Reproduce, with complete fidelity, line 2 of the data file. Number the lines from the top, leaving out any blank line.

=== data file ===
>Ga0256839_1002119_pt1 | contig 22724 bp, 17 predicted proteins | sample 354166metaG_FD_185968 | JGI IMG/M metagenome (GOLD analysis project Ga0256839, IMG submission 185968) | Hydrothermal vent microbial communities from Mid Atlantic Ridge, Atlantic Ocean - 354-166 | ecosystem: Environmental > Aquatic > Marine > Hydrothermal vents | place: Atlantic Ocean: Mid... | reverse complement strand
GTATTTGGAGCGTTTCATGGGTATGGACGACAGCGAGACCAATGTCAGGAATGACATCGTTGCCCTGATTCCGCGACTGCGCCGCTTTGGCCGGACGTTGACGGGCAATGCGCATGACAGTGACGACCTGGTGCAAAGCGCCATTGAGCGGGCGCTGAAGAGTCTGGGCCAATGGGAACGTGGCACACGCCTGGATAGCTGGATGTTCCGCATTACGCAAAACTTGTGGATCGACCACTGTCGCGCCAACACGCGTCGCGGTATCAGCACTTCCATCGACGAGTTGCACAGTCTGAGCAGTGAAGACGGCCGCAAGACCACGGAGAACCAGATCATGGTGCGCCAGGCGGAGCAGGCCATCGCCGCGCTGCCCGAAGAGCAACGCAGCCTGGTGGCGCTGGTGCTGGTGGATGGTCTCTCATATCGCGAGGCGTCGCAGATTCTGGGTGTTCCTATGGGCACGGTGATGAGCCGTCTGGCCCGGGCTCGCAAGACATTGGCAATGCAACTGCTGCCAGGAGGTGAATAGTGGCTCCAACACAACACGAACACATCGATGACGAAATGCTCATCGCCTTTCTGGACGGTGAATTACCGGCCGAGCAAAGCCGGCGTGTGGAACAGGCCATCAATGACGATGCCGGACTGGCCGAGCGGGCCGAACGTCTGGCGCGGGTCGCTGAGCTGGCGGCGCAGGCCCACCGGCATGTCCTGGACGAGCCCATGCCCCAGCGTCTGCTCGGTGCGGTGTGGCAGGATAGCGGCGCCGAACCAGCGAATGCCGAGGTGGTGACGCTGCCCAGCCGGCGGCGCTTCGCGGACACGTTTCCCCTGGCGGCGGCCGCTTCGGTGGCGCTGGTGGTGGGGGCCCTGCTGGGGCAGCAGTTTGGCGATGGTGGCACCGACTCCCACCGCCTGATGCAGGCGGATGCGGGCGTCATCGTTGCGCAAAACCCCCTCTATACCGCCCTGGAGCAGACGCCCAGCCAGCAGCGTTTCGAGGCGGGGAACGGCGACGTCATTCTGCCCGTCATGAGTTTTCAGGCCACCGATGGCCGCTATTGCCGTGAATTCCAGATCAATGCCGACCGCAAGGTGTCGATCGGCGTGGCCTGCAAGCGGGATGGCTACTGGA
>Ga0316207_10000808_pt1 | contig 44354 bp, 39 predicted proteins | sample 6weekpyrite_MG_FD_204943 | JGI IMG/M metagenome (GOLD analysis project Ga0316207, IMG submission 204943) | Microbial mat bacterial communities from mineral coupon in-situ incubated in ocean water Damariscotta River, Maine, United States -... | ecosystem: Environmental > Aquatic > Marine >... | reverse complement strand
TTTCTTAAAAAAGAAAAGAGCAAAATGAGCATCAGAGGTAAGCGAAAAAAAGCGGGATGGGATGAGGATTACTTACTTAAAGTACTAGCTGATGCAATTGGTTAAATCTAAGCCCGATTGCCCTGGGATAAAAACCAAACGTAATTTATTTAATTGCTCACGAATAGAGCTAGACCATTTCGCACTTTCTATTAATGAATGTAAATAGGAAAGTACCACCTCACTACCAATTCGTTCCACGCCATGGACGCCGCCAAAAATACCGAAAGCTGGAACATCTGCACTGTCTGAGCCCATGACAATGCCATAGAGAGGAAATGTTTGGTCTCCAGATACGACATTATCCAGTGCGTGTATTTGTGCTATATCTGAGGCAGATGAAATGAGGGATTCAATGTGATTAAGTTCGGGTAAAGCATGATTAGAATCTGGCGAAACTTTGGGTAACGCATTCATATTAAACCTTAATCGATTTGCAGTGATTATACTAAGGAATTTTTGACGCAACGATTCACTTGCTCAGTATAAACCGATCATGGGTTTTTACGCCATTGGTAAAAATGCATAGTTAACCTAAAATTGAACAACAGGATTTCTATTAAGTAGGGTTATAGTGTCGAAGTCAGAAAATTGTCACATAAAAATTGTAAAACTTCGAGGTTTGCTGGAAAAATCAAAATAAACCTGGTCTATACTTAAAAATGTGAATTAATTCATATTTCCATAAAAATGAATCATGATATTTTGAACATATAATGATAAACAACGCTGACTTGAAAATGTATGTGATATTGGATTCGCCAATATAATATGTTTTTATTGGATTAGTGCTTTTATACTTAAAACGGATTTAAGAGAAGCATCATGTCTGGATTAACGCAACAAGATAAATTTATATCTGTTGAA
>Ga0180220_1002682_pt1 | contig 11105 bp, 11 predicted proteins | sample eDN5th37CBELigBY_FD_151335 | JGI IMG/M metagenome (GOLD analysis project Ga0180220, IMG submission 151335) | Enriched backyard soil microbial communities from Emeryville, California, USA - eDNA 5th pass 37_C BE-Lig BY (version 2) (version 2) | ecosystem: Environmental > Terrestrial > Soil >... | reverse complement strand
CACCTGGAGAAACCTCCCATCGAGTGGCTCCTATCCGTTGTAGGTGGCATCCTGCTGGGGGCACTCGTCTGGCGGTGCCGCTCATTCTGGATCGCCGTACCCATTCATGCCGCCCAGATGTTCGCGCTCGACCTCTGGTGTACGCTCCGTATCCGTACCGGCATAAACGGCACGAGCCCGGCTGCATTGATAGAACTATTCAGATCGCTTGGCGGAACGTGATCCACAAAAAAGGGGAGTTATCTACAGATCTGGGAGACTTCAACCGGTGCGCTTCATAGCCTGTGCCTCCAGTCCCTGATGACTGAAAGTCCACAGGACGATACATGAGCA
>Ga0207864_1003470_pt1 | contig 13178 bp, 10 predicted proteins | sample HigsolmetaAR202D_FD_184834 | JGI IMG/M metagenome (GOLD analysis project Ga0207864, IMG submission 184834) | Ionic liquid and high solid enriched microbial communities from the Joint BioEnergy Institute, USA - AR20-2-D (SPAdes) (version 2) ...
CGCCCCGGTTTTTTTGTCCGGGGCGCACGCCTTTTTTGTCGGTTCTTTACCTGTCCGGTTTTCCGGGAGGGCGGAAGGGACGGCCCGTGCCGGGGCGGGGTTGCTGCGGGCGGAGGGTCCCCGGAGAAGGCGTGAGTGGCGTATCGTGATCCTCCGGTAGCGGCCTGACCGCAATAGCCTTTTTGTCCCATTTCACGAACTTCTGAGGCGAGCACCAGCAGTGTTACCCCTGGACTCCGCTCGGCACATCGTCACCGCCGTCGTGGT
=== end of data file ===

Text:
GTATTTGGAGCGTTTCATGGGTATGGACGACAGCGAGACCAATGTCAGGAATGACATCGTTGCCCTGATTCCGCGACTGCGCCGCTTTGGCCGGACGTTGACGGGCAATGCGCATGACAGTGACGACCTGGTGCAAAGCGCCATTGAGCGGGCGCTGAAGAGTCTGGGCCAATGGGAACGTGGCACACGCCTGGATAGCTGGATGTTCCGCATTACGCAAAACTTGTGGATCGACCACTGTCGCGCCAACACGCGTCGCGGTATCAGCACTTCCATCGACGAGTTGCACAGTCTGAGCAGTGAAGACGGCCGCAAGACCACGGAGAACCAGATCATGGTGCGCCAGGCGGAGCAGGCCATCGCCGCGCTGCCCGAAGAGCAACGCAGCCTGGTGGCGCTGGTGCTGGTGGATGGTCTCTCATATCGCGAGGCGTCGCAGATTCTGGGTGTTCCTATGGGCACGGTGATGAGCCGTCTGGCCCGGGCTCGCAAGACATTGGCAATGCAACTGCTGCCAGGAGGTGAATAGTGGCTCCAACACAACACGAACACATCGATGACGAAATGCTCATCGCCTTTCTGGACGGTGAATTACCGGCCGAGCAAAGCCGGCGTGTGGAACAGGCCATCAATGACGATGCCGGACTGGCCGAGCGGGCCGAACGTCTGGCGCGGGTCGCTGAGCTGGCGGCGCAGGCCCACCGGCATGTCCTGGACGAGCCCATGCCCCAGCGTCTGCTCGGTGCGGTGTGGCAGGATAGCGGCGCCGAACCAGCGAATGCCGAGGTGGTGACGCTGCCCAGCCGGCGGCGCTTCGCGGACACGTTTCCCCTGGCGGCGGCCGCTTCGGTGGCGCTGGTGGTGGGGGCCCTGCTGGGGCAGCAGTTTGGCGATGGTGGCACCGACTCCCACCGCCTGATGCAGGCGGATGCGGGCGTCATCGTTGCGCAAAACCCCCTCTATACCGCCCTGGAGCAGACGCCCAGCCAGCAGCGTTTCGAGGCGGGGAACGGCGACGTCATTCTGCCCGTCATGAGTTTTCAGGCCACCGATGGCCGCTATTGCCGTGAATTCCAGATCAATGCCGACCGCAAGGTGTCGATCGGCGTGGCCTGCAAGCGGGATGGCTACTGGA